^{®}coated with 2,4-dinitrophenylhydrazine (DNPH) as the adsorbent whereas DSD-DNPH uses silica gel coated with 2,4-DNPH. Aldehydes and ketones diffuse through the diffusive barriers, reacting with DNPH to form stable aldehyde-DNPH derivatives. These DNPH derivatives are then eluted with acetonitrile and analyzed by high performance liquid chromatography (HPLC/UV).
Table 1. Comparison to Axial Samplers: Sampling Rates
Measurement of sampling rates is achieved by generating a test atmosphere from a known concentration of formaldehyde gas into an exposure chamber loaded with passive samplers; active samplers are tested at the same atmospheres. Typically three different concentrations and time periods are tested to determine the sampling rate. For more information, please refer to OSHA method 1007.

Table 2. Comparison to Axial Samplers: Capacity
Analyte capacity is an important specification for passive samplers and should be considered particularly when there is a need for long-term sampling (greater than seven days). When the sampler capacity is reached, the analyte of interest back-diffuses off of the adsorbent and back into the environment, resulting in an underestimation of exposure.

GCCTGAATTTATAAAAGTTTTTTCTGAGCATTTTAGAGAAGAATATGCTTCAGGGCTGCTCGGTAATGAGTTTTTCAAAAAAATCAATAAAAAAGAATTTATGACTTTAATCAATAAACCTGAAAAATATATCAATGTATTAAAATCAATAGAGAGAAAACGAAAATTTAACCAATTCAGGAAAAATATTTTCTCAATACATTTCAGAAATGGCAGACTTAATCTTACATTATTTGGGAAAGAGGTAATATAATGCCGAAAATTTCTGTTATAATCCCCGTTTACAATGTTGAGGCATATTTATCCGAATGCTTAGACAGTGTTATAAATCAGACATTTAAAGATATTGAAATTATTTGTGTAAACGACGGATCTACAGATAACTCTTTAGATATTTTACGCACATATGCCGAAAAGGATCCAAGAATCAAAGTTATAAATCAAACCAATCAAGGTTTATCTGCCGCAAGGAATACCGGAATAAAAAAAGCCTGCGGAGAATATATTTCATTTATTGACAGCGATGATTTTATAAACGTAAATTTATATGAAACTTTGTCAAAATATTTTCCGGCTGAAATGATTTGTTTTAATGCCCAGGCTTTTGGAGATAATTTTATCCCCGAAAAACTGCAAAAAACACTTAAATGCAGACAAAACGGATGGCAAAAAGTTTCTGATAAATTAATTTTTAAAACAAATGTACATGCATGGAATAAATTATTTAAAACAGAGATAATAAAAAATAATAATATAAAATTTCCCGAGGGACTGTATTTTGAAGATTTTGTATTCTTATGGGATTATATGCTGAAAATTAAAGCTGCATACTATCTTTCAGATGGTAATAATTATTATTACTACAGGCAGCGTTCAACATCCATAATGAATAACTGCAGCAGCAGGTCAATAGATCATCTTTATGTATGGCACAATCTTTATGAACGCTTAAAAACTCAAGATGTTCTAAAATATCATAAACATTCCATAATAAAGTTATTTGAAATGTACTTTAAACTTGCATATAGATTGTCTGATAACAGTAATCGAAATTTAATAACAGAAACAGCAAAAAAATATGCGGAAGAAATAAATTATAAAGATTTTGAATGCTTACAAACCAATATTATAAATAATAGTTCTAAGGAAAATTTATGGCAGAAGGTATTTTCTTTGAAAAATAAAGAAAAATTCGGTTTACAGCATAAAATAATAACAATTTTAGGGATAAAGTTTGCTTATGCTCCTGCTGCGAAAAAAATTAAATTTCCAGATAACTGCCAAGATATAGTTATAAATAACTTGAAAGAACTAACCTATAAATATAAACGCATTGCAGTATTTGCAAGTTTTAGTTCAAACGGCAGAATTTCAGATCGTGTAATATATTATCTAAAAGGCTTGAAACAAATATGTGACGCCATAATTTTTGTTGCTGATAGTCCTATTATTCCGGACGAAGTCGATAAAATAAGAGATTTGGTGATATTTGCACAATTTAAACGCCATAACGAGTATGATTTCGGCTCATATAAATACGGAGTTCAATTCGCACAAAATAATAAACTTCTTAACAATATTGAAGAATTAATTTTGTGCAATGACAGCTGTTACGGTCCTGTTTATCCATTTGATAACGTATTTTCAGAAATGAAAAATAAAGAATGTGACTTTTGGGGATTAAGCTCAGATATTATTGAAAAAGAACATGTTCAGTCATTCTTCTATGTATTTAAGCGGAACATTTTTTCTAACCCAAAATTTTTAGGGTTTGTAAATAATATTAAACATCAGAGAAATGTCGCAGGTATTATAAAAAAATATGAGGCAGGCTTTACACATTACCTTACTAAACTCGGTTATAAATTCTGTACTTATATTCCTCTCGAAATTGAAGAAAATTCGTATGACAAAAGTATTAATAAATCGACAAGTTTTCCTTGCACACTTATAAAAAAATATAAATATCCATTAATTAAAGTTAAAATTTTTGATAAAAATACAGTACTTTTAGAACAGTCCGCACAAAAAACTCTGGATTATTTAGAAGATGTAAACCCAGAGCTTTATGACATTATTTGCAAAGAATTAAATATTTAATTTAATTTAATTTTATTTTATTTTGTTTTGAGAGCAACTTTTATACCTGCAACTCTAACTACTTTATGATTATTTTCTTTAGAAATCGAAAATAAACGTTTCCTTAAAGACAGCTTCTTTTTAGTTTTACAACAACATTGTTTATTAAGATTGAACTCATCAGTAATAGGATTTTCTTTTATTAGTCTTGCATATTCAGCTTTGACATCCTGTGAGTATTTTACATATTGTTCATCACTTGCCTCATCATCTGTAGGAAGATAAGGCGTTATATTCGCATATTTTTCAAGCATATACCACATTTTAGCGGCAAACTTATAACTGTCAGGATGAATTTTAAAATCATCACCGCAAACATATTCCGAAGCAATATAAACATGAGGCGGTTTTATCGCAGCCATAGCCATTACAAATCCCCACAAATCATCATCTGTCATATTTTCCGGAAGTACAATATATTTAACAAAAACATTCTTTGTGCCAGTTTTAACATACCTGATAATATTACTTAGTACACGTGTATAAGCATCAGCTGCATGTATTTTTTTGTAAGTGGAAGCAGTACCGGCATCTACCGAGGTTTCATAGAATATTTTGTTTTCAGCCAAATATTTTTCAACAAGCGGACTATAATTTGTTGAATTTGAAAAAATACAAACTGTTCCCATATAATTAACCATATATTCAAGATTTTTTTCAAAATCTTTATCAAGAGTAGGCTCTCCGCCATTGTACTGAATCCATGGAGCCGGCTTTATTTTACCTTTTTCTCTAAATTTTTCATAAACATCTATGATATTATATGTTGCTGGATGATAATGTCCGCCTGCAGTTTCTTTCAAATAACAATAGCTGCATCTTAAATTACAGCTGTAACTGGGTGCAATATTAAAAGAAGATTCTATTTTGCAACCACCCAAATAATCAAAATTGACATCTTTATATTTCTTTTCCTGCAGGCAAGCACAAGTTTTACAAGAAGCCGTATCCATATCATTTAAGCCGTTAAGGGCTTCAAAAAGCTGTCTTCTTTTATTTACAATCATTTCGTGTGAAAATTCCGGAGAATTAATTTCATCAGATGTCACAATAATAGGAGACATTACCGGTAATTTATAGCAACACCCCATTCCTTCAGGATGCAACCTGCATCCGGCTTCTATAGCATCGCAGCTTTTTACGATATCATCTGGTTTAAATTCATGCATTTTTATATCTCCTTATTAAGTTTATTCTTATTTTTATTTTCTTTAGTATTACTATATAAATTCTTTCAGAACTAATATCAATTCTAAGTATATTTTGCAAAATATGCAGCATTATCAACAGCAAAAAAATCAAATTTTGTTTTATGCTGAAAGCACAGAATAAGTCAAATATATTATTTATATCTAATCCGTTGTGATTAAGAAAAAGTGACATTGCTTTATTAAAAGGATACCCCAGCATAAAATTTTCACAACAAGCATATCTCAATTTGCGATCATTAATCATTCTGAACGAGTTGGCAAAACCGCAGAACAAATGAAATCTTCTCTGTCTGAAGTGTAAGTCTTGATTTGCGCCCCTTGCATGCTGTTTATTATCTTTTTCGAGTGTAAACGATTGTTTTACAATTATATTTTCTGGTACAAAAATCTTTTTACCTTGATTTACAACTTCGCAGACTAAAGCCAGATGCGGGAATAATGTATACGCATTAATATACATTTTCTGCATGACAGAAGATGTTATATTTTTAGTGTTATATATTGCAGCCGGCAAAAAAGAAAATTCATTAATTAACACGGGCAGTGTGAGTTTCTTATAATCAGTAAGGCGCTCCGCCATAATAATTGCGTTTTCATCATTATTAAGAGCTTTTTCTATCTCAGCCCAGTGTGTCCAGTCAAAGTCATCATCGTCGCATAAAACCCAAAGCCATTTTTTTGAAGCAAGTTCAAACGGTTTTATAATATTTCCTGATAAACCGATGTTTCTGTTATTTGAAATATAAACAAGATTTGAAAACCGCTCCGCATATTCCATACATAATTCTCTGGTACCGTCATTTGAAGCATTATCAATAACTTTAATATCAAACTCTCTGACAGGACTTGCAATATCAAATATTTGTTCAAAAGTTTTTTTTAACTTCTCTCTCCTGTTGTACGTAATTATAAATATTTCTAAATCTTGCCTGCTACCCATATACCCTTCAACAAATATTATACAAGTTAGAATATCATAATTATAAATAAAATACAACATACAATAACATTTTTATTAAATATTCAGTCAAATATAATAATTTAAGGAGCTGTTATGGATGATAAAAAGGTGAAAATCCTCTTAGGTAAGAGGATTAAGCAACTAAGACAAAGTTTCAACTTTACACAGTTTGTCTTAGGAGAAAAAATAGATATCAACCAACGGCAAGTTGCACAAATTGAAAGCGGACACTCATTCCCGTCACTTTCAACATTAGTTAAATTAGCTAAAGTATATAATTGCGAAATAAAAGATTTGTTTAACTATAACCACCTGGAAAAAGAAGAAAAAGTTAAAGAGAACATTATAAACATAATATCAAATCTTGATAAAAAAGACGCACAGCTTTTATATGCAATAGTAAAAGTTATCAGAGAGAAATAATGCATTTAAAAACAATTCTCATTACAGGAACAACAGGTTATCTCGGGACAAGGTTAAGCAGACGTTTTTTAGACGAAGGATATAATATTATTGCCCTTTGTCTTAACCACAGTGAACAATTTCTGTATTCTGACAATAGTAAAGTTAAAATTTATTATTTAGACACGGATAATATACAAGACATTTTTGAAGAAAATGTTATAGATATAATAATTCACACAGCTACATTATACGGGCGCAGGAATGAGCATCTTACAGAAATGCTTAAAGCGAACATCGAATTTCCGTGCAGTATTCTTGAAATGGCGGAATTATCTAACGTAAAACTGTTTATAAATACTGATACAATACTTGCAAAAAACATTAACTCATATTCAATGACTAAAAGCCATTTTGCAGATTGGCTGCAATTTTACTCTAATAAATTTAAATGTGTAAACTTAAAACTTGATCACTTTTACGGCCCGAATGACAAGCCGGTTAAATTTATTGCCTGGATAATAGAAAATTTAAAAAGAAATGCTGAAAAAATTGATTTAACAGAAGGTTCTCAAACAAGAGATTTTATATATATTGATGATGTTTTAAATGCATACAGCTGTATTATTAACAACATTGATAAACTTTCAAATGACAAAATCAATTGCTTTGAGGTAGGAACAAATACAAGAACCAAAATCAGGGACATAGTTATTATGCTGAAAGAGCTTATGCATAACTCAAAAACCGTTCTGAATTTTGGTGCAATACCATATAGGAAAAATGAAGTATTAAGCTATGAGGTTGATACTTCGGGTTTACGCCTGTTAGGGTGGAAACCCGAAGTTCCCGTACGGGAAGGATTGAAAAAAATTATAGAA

Conclusions
Passive sampling is a reliable and accurate alternative to active sampling in many situations, saving both time and money. There are two styles of devices available, axial and radial. When deciding which device to use, the most important factors are sampling rate and capacity. Radial designs offer faster sampling rates and higher capacity compared to axial samplers.
Table References
1. OSHA Method 1007
2. Assay Technology Technical Insert, 9159-571, 06/2014
3. SKC Publication 1529 Rev 1702
4. DSD-DNPH Application Manual – T708004, MilliporeSigma
5. Radiello Manual – IYP, MilliporeSigma
Acknowledgements/Trademarks
MilliporeSigma is a subsidiary of Merck KGaA, Darmstadt, Germany
Radiello – Instituti Clinici Scientifici Maugeri (ICSM)
Chemdisk – Assay Technology
UMEx – SKC Inc.
Kristen L. Schultz is the franchise product manager for Air Monitoring with MilliporeSigma in Bellefonte, Pa. She can be reached at kristen.schultz@sial.com.